Agricultural group seeks more overseas expansion

0 CommentsPrint E-mail China Daily, March 14, 2011
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Heilongjiang Beidahuang Nongken Group, the country's largest agricultural company, plans to expand its overseas business.

The group's chairman Sui Fengfu said it plans to acquire 200,000 hectares of farmland in Russia, the Philippines, Brazil, Argentina, Australia, Zimbabwe and Venezuela in 2011.

The State-owned group had invested more than 250 million yuan ($38 million) in overseas projects between 2005 and 2010. While the expansion plan is global, practices differ in different places, Sui, who is also a deputy to the National People's Congress, said on the sidelines of the ongoing session.

"In Venezuela and Zimbabwe, the group mainly provides machinery and laborers, and takes about 20 percent of the harvest in return," Sui explained.

"In Australia, it is mainly through the acquisition of local farmland. In Brazil and Argentina, the business model involves renting land."

The group is continuing its operation in Russia, where it rents land for soybean cultivation, and has expanded into Mongolia.

The group will also work on the development of new varieties of such crops as corn and rice to boost output in the Philippines.

"We first worked with local universities to develop new varieties for planting trials. Then we set up companies to deal with the high-yield seeds," Sui said.

Wang Yunkun, deputy director of the Agriculture and Rural Affairs Committee of the National People's Congress, said Chinese companies should seek farmland abroad because China has technology, a large workforce and capital but lacks arable land.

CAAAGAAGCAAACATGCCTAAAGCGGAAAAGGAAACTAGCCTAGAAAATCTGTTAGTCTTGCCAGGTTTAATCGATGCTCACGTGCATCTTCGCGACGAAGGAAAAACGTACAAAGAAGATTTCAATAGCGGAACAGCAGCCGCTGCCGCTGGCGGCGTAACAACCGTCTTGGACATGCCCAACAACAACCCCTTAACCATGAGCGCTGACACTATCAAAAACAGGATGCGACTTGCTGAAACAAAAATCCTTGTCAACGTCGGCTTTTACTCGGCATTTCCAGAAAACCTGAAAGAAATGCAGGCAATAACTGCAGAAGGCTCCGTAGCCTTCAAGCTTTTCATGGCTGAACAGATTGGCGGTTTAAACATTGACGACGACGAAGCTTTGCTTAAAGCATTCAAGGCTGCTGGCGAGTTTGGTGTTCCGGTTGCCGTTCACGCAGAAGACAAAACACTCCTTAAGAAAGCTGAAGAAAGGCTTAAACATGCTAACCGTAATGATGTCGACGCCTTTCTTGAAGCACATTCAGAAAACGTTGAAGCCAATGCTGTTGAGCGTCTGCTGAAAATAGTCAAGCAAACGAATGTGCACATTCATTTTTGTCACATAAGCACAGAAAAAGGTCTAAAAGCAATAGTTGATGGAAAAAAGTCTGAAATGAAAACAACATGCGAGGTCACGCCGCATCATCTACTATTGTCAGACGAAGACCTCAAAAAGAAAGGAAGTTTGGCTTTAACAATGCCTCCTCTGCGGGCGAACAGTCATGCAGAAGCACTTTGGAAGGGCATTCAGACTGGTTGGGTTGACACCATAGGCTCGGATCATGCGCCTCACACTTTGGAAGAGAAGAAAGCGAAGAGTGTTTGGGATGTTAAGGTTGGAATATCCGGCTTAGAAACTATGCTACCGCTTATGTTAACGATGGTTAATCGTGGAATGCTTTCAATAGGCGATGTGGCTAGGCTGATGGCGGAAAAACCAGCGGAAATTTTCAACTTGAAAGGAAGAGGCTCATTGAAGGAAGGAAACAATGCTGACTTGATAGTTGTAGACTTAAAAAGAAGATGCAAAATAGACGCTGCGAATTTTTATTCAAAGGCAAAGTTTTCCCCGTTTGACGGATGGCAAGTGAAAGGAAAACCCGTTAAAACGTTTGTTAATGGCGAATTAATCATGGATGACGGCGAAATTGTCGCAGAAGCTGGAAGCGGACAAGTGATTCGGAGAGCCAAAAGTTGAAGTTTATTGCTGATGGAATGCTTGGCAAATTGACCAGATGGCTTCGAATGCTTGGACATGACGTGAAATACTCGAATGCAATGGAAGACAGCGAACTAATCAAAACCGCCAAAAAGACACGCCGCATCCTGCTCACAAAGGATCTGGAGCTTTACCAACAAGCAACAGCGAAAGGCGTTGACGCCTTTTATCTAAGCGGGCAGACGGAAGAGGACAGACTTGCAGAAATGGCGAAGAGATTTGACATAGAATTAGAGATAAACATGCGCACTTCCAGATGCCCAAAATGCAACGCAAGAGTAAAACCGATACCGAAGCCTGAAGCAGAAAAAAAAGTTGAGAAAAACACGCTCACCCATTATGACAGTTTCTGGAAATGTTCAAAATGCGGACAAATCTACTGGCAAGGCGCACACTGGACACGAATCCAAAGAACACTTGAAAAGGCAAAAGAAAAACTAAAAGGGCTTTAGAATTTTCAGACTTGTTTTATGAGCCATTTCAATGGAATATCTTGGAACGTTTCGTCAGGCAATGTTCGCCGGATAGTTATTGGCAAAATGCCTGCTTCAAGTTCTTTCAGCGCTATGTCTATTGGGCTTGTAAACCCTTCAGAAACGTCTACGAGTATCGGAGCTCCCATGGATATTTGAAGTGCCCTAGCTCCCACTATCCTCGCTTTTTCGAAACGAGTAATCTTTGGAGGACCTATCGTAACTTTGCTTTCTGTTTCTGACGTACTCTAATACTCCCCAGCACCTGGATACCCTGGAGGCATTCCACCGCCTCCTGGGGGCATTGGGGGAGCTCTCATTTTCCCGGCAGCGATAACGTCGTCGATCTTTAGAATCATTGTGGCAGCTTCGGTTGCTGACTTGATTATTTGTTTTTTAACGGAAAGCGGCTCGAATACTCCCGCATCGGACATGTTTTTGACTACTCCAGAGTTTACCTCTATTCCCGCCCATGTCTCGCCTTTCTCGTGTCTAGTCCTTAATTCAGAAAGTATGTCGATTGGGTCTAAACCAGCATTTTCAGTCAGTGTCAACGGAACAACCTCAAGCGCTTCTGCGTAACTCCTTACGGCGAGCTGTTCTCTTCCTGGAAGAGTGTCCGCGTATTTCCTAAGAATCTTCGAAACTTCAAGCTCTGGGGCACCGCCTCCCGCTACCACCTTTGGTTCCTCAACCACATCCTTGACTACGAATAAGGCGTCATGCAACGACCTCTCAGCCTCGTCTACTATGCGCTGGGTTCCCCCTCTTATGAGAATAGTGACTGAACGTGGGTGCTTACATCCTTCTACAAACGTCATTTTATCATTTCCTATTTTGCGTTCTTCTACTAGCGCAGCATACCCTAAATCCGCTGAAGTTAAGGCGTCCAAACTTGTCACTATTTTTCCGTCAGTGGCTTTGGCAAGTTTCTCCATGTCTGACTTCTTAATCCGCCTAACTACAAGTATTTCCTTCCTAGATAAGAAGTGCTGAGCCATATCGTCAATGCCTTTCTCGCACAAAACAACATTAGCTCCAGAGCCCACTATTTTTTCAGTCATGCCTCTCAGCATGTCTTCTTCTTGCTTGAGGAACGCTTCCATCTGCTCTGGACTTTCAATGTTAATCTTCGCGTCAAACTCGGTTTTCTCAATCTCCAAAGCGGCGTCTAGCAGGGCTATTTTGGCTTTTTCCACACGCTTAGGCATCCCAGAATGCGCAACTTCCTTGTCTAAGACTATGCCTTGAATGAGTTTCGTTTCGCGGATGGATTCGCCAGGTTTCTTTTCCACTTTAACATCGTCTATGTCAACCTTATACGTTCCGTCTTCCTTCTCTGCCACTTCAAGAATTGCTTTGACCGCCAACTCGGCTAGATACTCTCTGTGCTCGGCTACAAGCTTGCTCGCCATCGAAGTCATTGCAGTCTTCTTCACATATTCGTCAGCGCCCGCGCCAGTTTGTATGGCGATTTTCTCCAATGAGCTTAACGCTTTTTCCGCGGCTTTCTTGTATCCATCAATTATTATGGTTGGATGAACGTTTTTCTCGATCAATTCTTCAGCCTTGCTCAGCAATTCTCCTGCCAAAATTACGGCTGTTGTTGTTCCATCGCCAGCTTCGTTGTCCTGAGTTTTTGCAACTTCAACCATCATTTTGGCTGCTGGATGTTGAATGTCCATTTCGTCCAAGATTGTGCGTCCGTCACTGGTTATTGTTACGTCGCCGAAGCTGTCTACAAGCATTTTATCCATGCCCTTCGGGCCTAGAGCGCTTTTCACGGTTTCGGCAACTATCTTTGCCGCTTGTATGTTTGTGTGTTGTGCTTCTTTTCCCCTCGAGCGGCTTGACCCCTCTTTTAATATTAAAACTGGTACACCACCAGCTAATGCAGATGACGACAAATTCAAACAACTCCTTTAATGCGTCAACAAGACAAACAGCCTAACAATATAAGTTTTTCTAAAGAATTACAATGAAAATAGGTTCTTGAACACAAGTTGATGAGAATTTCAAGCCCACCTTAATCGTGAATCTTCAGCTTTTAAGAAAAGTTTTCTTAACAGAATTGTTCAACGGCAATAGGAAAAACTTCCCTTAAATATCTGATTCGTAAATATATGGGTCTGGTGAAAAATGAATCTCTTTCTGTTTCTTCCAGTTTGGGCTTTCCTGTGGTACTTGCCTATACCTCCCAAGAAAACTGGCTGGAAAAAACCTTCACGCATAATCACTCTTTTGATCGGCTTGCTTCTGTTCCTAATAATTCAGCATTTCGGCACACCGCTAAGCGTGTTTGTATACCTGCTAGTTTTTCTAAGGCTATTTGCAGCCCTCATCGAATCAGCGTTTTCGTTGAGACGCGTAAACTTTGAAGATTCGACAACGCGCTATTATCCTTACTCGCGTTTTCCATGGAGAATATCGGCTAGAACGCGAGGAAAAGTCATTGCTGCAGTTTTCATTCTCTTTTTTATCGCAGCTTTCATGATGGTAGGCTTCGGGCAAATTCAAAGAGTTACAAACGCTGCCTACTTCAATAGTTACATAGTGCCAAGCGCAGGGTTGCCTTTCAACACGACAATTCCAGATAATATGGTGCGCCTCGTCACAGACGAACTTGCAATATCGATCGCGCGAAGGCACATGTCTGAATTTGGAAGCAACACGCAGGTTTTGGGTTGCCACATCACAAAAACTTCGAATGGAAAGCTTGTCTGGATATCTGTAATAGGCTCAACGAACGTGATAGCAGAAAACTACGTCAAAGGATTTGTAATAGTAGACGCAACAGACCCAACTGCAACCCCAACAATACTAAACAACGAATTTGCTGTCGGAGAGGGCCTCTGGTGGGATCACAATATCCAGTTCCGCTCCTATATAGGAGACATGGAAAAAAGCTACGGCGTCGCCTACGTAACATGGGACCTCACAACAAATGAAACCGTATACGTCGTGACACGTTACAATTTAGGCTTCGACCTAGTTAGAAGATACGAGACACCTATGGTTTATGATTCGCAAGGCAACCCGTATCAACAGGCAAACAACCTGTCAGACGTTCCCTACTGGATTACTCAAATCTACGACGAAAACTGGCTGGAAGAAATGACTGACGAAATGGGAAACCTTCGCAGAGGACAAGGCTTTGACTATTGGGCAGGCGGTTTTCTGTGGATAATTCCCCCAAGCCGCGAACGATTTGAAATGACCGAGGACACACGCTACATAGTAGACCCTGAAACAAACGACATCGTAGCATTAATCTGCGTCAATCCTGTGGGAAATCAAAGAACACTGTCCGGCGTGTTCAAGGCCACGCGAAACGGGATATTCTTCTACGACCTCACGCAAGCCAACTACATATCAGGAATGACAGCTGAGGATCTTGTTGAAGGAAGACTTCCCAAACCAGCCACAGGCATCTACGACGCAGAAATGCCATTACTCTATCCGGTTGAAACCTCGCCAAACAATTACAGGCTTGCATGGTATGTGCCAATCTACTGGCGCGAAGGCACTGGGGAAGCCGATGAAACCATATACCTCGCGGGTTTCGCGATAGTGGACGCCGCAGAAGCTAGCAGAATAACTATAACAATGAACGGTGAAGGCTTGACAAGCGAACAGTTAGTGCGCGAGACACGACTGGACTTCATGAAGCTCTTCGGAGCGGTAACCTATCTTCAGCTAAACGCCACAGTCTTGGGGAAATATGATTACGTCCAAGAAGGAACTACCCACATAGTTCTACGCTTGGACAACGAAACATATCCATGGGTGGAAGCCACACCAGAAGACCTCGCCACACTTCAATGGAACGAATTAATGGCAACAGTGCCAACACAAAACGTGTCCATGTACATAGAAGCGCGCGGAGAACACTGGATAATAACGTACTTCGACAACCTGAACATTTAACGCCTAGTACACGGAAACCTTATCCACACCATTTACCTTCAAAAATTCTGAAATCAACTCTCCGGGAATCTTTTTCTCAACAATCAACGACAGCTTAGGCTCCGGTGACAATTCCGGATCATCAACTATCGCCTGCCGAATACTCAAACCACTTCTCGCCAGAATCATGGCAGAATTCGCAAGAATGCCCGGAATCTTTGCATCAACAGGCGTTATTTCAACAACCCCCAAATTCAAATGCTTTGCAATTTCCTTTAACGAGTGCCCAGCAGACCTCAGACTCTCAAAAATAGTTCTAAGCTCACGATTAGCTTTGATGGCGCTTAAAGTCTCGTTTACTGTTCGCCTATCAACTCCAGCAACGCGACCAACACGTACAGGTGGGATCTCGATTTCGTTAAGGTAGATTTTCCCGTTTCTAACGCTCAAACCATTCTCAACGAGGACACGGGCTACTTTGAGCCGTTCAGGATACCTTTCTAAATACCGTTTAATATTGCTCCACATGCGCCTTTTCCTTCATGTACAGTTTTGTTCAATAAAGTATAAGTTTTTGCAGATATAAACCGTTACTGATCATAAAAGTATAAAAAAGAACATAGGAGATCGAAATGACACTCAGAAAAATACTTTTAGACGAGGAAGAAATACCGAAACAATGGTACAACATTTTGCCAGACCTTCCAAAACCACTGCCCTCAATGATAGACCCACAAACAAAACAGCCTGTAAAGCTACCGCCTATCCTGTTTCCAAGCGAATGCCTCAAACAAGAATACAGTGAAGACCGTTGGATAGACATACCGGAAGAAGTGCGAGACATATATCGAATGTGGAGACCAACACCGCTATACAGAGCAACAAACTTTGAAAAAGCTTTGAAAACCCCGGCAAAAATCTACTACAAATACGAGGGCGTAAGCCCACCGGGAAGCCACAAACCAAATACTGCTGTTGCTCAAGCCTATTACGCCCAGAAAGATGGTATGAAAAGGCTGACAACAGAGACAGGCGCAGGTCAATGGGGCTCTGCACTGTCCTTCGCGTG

"Countries in South America, for example, have arable land and need our technology and investment, and they welcome our companies. It's a win-win solution," Wang said.

Mei Xinyu, a researcher with an international trade and economic cooperation research institution affiliated with the Ministry of Commerce, said, "Chinese agricultural companies can bring advanced farming techniques to foreign markets and alleviate the international food supply crisis. Chinese enterprises' overseas expansion can reduce global grain prices by increasing output."

But record-high international food prices have created roadblocks for Chinese companies' overseas investments in the agricultural sector.

Some countries, such as Argentina, restrict agricultural exports. Brazil last year adopted rules preventing companies that are more than 50 percent foreign-owned from holding more than about 5,000 hectares of farmland.

And international shipping costs drive agricultural prices even higher.

Wang warned that Chinese companies must evaluate whether expanding abroad will be profitable, and factor in transport, labor and land quality.

Mike Bastin, a visiting professor at the China Agricultural University, said, "Chinese agribusiness' aggressive overseas expansion may well continue for some time in order to achieve stability and sufficiency in the agricultural supply to the Chinese market."

"Chinese agribusinesses also need to build agricultural brands and not just produce products," Bastin said.

"Branded agricultural products should lead to greater security in the event of supplier price rises."


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